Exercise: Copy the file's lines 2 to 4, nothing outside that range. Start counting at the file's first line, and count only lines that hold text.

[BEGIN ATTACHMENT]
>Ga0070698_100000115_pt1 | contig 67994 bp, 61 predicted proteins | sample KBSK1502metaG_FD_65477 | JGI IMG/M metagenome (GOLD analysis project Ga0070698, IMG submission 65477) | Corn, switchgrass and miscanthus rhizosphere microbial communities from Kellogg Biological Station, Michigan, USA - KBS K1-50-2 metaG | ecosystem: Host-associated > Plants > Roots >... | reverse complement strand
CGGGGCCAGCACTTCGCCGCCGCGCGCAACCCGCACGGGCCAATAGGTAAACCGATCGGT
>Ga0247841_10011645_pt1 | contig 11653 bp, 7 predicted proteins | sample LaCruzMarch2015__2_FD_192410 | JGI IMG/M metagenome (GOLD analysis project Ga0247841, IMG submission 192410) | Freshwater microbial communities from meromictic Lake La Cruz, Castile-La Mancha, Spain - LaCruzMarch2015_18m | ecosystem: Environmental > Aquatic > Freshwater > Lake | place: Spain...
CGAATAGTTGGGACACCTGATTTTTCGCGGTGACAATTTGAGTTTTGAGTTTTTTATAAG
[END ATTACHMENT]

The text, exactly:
CGGGGCCAGCACTTCGCCGCCGCGCGCAACCCGCACGGGCCAATAGGTAAACCGATCGGT
>Ga0247841_10011645_pt1 | contig 11653 bp, 7 predicted proteins | sample LaCruzMarch2015__2_FD_192410 | JGI IMG/M metagenome (GOLD analysis project Ga0247841, IMG submission 192410) | Freshwater microbial communities from meromictic Lake La Cruz, Castile-La Mancha, Spain - LaCruzMarch2015_18m | ecosystem: Environmental > Aquatic > Freshwater > Lake | place: Spain...
CGAATAGTTGGGACACCTGATTTTTCGCGGTGACAATTTGAGTTTTGAGTTTTTTATAAG